Kevin Mabe, the Farmers Insurance economist who conducted the study, found that wearing a seat belt continues to be the most significant factor in preventing multi-vehicle fatalities. “Once again, we find strong statistical evidence that seat belts remain the most important protection for the driver,” he said.
While analyzing the 2006 DOT crash data, Farmers Insurance incorporated 41 variables, including driver demographics, vehicle safety features, road and traffic conditions and the locations and times of the accidents to produce a comprehensive study.
“Controlling for these additional external factors allows us to more precisely isolate the degree to which safety belts save lives,” Mabe said.
The study also revealed that rear-end collisions, dry driving conditions and driving larger vehicles help reduce the occurrence of fatal accidents. Driving in winter weather conditions or at night, meanwhile, increased the likelihood of a fatal crash.
“Nighttime and winter driving tended to produce more deadly accidents, and drivers should continue to exercise additional caution,” said Mabe.
Drivers involved in accident events such as rollovers, ejections and vehicle fires face a reduced likelihood of surviving the crash. Motorcycle accidents have higher mortality rates than other vehicles, suggesting motorcycle riders should take extra precautions.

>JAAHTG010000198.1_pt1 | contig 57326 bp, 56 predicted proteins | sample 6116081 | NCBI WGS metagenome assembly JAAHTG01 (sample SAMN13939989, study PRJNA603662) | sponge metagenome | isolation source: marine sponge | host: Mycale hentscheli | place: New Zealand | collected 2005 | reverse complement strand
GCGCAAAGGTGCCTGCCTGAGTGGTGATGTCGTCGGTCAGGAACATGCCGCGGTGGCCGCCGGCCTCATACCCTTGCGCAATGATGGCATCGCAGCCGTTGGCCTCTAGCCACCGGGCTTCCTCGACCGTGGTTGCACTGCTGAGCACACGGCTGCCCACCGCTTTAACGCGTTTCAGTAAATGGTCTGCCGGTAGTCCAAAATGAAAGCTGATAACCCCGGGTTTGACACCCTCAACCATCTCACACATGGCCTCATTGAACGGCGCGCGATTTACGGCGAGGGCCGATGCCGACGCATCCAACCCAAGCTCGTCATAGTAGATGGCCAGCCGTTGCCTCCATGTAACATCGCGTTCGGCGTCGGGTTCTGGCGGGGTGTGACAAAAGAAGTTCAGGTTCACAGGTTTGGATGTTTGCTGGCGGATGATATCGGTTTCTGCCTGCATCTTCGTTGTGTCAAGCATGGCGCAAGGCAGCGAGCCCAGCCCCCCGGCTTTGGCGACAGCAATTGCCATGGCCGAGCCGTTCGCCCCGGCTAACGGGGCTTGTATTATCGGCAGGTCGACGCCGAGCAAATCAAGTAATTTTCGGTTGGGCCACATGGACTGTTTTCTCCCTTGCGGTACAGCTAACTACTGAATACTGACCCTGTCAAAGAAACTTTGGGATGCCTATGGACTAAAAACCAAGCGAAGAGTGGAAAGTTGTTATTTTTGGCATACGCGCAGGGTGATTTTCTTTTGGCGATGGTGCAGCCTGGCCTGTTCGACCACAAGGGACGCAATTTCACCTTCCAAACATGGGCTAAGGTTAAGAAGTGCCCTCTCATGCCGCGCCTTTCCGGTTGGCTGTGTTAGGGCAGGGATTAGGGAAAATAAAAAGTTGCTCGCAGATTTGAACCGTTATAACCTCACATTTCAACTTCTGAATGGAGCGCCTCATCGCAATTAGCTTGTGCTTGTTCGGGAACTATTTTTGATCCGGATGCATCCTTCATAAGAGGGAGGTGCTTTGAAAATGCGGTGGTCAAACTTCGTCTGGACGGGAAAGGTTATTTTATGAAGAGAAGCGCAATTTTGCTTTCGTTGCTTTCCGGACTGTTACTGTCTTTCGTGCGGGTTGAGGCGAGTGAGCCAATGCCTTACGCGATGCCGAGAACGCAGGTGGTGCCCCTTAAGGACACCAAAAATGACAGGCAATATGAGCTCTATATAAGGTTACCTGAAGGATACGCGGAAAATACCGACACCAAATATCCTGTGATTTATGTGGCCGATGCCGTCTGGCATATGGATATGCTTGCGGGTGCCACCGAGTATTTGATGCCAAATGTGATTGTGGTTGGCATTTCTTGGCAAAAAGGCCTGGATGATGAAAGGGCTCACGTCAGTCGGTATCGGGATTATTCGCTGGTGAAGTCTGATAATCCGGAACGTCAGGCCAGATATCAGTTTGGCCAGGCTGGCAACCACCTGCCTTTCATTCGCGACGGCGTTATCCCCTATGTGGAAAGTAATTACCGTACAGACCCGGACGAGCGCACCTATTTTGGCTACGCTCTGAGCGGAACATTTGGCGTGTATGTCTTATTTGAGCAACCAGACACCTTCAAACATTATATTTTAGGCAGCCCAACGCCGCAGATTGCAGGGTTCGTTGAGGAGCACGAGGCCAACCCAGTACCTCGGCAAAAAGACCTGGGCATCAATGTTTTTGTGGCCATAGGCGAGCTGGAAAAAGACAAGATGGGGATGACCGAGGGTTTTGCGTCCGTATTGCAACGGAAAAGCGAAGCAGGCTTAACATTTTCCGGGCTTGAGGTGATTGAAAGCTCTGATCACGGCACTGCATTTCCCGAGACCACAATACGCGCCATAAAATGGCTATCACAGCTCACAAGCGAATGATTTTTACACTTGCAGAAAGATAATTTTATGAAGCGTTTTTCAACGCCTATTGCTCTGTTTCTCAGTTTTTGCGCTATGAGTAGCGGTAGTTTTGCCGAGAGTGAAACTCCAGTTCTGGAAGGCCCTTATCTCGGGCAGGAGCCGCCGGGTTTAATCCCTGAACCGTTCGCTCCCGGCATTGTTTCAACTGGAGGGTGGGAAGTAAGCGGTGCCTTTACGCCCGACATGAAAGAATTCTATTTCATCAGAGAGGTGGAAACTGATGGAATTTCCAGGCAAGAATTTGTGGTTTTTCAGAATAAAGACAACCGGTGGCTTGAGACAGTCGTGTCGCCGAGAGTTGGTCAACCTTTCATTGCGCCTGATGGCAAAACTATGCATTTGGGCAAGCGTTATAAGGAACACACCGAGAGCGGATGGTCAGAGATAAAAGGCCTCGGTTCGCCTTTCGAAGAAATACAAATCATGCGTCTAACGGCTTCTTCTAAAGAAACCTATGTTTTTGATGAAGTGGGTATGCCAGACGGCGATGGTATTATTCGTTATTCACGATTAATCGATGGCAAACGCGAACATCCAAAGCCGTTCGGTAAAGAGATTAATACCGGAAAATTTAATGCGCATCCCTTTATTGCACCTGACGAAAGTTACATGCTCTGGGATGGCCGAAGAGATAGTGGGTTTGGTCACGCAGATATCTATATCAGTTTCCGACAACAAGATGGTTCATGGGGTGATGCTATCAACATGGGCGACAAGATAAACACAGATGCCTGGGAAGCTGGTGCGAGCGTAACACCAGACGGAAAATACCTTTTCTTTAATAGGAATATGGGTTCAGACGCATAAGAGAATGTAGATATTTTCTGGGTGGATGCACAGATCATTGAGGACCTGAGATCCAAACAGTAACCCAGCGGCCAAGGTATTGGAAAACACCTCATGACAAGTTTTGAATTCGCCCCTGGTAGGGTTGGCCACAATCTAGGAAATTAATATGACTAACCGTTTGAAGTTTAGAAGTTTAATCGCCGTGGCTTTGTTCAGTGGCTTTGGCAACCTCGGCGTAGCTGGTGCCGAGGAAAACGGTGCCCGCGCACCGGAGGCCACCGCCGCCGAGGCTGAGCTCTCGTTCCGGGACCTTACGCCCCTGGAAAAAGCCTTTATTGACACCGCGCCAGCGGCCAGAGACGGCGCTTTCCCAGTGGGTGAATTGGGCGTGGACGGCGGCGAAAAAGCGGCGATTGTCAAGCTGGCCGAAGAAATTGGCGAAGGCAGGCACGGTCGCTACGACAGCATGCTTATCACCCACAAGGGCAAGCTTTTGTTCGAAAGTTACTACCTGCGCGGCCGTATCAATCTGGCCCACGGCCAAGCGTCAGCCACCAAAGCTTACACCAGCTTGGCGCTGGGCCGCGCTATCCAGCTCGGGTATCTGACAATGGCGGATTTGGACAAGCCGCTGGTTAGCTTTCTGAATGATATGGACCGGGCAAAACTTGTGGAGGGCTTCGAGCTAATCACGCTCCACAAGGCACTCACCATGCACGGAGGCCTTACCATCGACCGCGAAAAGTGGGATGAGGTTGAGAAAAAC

Several factors that do not seem to impact mortality rates include driver height and weight and the region of the country where the accident took place. Age, however, may play a role: older drivers and young, new drivers are at a higher risk for being in a fatal accident.
According to the study, the best way for drivers to reduce their chances of being in fatal accidents is to simply buckle their seat belts at all times.
“A driver’s three-second choice to ‘buckle up’ will more than double his or her chances to survive a severe accident,” Mabe explains. “Farmers encourages everyone to take precaution and use their safety belts.”